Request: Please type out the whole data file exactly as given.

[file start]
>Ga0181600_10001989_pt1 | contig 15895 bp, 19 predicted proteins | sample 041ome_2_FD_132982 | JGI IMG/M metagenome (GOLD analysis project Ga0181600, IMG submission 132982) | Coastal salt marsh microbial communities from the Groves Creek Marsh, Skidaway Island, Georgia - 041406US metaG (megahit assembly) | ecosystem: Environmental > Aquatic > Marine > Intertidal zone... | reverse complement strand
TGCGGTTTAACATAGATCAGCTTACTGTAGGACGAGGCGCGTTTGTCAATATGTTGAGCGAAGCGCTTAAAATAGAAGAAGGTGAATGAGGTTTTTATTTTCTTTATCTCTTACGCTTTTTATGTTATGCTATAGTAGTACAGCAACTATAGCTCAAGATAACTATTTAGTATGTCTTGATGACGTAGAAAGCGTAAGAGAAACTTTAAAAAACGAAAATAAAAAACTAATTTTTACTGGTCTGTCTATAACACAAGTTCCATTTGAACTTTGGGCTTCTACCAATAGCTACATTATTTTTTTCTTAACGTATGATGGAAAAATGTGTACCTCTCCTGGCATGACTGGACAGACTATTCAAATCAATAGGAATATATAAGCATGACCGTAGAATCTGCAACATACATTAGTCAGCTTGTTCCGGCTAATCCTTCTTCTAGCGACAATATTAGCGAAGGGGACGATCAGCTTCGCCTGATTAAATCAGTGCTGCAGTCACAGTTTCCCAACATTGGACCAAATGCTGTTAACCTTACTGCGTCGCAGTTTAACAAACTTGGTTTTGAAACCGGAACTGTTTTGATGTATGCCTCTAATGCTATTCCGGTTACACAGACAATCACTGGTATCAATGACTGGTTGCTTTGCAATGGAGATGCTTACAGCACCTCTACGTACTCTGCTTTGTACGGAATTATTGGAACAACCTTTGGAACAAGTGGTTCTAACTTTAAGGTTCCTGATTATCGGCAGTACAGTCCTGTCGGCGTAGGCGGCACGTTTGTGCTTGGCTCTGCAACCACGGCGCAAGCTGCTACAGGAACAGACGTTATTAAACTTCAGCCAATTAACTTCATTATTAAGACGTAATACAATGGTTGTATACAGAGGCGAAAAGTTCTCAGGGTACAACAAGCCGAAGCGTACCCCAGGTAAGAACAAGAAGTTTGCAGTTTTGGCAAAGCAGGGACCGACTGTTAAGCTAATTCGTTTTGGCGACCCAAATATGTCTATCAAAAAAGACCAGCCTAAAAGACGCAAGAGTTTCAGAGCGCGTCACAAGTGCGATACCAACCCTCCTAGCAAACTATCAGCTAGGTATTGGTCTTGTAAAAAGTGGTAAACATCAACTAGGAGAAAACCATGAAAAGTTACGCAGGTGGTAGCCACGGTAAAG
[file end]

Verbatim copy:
>Ga0181600_10001989_pt1 | contig 15895 bp, 19 predicted proteins | sample 041ome_2_FD_132982 | JGI IMG/M metagenome (GOLD analysis project Ga0181600, IMG submission 132982) | Coastal salt marsh microbial communities from the Groves Creek Marsh, Skidaway Island, Georgia - 041406US metaG (megahit assembly) | ecosystem: Environmental > Aquatic > Marine > Intertidal zone... | reverse complement strand
TGCGGTTTAACATAGATCAGCTTACTGTAGGACGAGGCGCGTTTGTCAATATGTTGAGCGAAGCGCTTAAAATAGAAGAAGGTGAATGAGGTTTTTATTTTCTTTATCTCTTACGCTTTTTATGTTATGCTATAGTAGTACAGCAACTATAGCTCAAGATAACTATTTAGTATGTCTTGATGACGTAGAAAGCGTAAGAGAAACTTTAAAAAACGAAAATAAAAAACTAATTTTTACTGGTCTGTCTATAACACAAGTTCCATTTGAACTTTGGGCTTCTACCAATAGCTACATTATTTTTTTCTTAACGTATGATGGAAAAATGTGTACCTCTCCTGGCATGACTGGACAGACTATTCAAATCAATAGGAATATATAAGCATGACCGTAGAATCTGCAACATACATTAGTCAGCTTGTTCCGGCTAATCCTTCTTCTAGCGACAATATTAGCGAAGGGGACGATCAGCTTCGCCTGATTAAATCAGTGCTGCAGTCACAGTTTCCCAACATTGGACCAAATGCTGTTAACCTTACTGCGTCGCAGTTTAACAAACTTGGTTTTGAAACCGGAACTGTTTTGATGTATGCCTCTAATGCTATTCCGGTTACACAGACAATCACTGGTATCAATGACTGGTTGCTTTGCAATGGAGATGCTTACAGCACCTCTACGTACTCTGCTTTGTACGGAATTATTGGAACAACCTTTGGAACAAGTGGTTCTAACTTTAAGGTTCCTGATTATCGGCAGTACAGTCCTGTCGGCGTAGGCGGCACGTTTGTGCTTGGCTCTGCAACCACGGCGCAAGCTGCTACAGGAACAGACGTTATTAAACTTCAGCCAATTAACTTCATTATTAAGACGTAATACAATGGTTGTATACAGAGGCGAAAAGTTCTCAGGGTACAACAAGCCGAAGCGTACCCCAGGTAAGAACAAGAAGTTTGCAGTTTTGGCAAAGCAGGGACCGACTGTTAAGCTAATTCGTTTTGGCGACCCAAATATGTCTATCAAAAAAGACCAGCCTAAAAGACGCAAGAGTTTCAGAGCGCGTCACAAGTGCGATACCAACCCTCCTAGCAAACTATCAGCTAGGTATTGGTCTTGTAAAAAGTGGTAAACATCAACTAGGAGAAAACCATGAAAAGTTACGCAGGTGGTAGCCACGGTAAAG